Print this page Email this page Users Online: 373 | Click here to view old website
Home About us Editorial Board Search Current Issue Archives Submit Article Author Instructions Contact Us Login 
Year : 2000  |  Volume : 13  |  Issue : 3  |  Page : 366-376

Adoption of Safe Water Behaviors in Zambia: Comparing Educational and Motivational Approaches

1 Department of Psychiatry and Behavioral Sciences, Medical University of South Carolina, Charleston, SC, USA
2 Tropical Diseases Research Centre, Public Health Department, Ndola, Zambia, Zambia
3 Centers for Disease Control and Prevention, Foodborne and Diarrheal Diseases Branch, Atlanta, GA, USA

Correspondence Address:
Angelica K Thevos
Department of Psychiatry and Behavioral Sciences, Medical University of South Carolina, 67 President Street, PO Box 250861, Charleston, SC 29425
Login to access the Email id

Source of Support: None, Conflict of Interest: None

Rights and PermissionsRights and Permissions

Context: In the developing world, drinking water is an important route for transmission of diarrheal disease, a leading cause of morbidity and mortality in children. Objectives: In Field Trial 1 (FT1) and Field Trial 2 (FT2), the effectiveness of the behavior change approach known as motivational interviewing (MI) was compared to the standard practice of health education alone in initiating and sustaining safe water treatment and storage behavior among community residents. In Field Trial 3 (FT3), MI was compared with social marketing. Design: Community surveys were conducted prior to local health promoter training and at follow-up. Setting and Participants: Low socioeconomic status peri-urban communities in Zambia were project sites. Local volunteer health promoters from communities were trained in an adaptation of MI for safe water treatment and storage. Interventions: All health promoters received instruction in the causes and prevention of diarrhea. Health promoters in the experimental (MI) groups received MI training. Main Outcome Measures: FT1 and FT3 measured detectable disinfectant levels in stored household water. FT2 measured disinfectant sales. Findings: No signi. cant differences between the treatment groups were found in FT1. Subsequent MI training incorporated lessons learned from the previous trial and resulted in much higher purchase rates of the disinfectant (FT2) and levels of disinfectant in stored household water (FT3) in the MI group. Conclusion: MI appears promising for public health initiatives in the developing world. Further research to improve and re. ne the method is needed.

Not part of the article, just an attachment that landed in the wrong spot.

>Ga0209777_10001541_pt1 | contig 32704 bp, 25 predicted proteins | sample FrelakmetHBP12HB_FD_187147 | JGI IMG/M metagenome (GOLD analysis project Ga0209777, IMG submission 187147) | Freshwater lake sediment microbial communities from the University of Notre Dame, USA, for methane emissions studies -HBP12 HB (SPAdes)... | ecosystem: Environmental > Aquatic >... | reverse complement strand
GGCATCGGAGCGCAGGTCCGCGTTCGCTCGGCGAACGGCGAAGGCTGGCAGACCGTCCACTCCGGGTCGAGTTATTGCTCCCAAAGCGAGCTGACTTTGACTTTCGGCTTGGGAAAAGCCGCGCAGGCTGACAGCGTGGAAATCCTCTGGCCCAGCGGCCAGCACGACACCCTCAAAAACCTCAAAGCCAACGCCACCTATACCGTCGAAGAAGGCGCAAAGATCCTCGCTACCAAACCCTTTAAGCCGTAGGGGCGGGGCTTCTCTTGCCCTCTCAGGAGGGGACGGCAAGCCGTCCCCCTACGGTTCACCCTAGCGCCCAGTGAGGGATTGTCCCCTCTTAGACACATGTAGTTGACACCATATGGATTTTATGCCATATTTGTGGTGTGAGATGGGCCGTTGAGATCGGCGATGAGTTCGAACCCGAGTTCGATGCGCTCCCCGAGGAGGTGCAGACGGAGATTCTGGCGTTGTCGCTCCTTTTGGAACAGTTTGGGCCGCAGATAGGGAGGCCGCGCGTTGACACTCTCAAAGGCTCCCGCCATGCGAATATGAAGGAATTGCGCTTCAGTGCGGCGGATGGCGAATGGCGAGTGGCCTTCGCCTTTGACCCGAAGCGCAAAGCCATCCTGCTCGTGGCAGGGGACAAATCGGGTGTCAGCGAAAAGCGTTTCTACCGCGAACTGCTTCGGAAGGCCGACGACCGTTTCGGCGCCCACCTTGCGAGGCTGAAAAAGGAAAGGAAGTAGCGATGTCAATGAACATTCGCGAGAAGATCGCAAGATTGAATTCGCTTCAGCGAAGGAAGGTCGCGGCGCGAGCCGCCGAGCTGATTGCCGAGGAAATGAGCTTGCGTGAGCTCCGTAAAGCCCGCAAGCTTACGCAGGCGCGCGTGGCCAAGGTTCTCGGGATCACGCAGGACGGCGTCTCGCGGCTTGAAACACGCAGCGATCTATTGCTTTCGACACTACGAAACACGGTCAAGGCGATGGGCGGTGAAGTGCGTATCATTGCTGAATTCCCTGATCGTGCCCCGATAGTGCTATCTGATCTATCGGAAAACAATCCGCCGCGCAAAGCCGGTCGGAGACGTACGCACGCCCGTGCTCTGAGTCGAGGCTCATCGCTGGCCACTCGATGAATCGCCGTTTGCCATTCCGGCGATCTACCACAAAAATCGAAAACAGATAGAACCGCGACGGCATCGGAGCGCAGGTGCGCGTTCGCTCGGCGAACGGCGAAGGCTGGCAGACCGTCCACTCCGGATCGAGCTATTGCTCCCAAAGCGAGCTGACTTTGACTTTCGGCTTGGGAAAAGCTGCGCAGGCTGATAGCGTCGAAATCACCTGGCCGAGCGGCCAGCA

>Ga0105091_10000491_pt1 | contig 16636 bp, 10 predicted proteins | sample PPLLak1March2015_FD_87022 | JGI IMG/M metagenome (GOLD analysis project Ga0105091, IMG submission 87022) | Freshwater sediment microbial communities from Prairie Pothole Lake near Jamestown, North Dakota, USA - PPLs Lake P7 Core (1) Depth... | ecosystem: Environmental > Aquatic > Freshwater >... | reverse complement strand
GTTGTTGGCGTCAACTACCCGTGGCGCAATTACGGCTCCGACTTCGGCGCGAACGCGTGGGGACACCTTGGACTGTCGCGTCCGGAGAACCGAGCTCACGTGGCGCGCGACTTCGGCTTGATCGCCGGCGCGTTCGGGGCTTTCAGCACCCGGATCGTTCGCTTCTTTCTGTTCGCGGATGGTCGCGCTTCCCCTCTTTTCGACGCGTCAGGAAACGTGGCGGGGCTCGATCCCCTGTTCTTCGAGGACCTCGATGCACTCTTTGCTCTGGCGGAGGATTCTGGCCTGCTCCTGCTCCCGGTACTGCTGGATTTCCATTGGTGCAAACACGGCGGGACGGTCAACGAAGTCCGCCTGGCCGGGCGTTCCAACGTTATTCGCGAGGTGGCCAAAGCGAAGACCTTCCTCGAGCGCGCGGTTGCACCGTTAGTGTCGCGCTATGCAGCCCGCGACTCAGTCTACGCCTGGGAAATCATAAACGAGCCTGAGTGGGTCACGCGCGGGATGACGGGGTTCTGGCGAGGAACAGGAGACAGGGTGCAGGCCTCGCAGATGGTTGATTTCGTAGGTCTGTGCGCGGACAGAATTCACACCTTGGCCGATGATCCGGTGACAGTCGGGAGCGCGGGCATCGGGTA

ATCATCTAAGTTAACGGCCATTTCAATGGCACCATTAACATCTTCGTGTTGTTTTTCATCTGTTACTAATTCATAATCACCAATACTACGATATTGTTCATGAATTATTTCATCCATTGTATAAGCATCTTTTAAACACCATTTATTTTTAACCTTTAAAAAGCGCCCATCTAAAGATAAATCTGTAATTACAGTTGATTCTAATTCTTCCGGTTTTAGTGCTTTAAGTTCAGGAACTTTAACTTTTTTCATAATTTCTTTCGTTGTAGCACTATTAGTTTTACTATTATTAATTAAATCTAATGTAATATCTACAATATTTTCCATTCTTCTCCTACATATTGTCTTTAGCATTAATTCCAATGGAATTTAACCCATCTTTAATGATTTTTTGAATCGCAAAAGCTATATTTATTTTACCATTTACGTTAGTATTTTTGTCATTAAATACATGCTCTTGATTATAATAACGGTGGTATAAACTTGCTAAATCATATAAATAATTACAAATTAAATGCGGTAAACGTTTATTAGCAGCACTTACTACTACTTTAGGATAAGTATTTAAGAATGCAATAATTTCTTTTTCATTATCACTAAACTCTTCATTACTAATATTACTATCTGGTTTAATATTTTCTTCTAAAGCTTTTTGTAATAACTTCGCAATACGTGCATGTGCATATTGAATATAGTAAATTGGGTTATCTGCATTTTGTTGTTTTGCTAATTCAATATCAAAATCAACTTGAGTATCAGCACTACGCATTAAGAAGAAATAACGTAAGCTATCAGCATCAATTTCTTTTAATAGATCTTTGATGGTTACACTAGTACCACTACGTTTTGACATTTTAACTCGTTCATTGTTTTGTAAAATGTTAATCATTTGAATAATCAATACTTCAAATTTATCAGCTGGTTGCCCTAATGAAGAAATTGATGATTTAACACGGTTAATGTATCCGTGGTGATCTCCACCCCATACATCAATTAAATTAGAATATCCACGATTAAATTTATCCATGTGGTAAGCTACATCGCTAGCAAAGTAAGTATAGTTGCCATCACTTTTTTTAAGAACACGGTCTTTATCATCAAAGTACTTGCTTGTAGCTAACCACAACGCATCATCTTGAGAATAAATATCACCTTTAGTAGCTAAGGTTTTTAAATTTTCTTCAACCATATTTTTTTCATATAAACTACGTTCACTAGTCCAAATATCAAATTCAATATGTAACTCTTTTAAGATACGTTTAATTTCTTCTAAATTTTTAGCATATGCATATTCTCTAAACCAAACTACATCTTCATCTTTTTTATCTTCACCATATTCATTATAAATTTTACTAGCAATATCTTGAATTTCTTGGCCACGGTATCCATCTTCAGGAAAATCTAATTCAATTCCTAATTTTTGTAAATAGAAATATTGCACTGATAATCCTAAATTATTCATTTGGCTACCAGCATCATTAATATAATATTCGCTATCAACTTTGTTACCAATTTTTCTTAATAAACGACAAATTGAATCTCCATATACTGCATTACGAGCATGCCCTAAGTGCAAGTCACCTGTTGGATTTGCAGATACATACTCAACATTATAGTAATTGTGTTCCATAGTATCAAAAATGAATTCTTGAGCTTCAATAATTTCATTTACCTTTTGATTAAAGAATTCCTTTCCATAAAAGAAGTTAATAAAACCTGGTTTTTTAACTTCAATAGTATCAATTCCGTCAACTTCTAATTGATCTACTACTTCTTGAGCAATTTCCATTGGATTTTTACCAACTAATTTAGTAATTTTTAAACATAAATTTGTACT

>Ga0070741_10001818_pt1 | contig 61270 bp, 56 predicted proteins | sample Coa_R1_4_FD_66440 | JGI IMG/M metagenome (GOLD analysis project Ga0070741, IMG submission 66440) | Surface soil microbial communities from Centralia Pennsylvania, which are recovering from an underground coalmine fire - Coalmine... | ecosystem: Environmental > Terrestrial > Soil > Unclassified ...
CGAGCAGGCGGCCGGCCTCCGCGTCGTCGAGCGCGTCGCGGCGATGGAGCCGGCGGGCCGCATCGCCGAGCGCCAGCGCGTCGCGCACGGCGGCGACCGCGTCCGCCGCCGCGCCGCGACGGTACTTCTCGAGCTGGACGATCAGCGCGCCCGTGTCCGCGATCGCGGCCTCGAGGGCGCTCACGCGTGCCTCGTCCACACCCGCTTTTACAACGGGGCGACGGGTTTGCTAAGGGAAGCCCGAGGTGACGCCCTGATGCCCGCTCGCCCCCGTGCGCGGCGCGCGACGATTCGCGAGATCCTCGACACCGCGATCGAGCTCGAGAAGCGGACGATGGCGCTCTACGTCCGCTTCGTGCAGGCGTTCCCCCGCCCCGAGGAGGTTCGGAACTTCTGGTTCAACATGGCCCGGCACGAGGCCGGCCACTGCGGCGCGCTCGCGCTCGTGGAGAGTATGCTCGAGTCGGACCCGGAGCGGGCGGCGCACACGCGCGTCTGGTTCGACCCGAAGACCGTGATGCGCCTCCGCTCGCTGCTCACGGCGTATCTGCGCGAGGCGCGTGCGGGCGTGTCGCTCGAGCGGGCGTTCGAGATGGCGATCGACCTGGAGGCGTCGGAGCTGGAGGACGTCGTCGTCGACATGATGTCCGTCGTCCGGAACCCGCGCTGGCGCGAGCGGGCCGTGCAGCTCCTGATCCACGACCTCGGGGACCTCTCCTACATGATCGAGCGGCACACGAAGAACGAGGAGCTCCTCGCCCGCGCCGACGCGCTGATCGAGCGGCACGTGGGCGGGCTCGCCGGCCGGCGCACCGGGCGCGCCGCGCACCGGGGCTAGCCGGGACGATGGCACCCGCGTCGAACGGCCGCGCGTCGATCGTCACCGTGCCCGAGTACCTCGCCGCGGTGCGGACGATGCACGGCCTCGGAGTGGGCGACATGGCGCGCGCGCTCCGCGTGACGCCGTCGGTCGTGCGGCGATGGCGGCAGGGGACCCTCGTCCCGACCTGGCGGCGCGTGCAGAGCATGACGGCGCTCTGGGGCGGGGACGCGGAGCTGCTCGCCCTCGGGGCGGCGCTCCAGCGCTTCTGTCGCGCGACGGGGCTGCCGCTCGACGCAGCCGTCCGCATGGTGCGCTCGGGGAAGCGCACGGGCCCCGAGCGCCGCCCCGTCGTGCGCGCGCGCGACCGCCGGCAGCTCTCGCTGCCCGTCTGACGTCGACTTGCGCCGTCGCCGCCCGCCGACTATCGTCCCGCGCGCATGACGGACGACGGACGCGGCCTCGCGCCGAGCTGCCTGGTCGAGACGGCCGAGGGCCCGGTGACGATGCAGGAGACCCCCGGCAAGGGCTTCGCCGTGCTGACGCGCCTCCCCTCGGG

Print this article     Email this article
 Next article
 Previous article
 Table of Contents

 Similar in PUBMED
   Search Pubmed for
   Search in Google Scholar for
 Related articles
 Citation Manager
 Access Statistics
 Reader Comments
 Email Alert *
 Add to My List *
 * Requires registration (Free)

 Article Access Statistics
    PDF Downloaded87    
    Comments [Add]    

Recommend this journal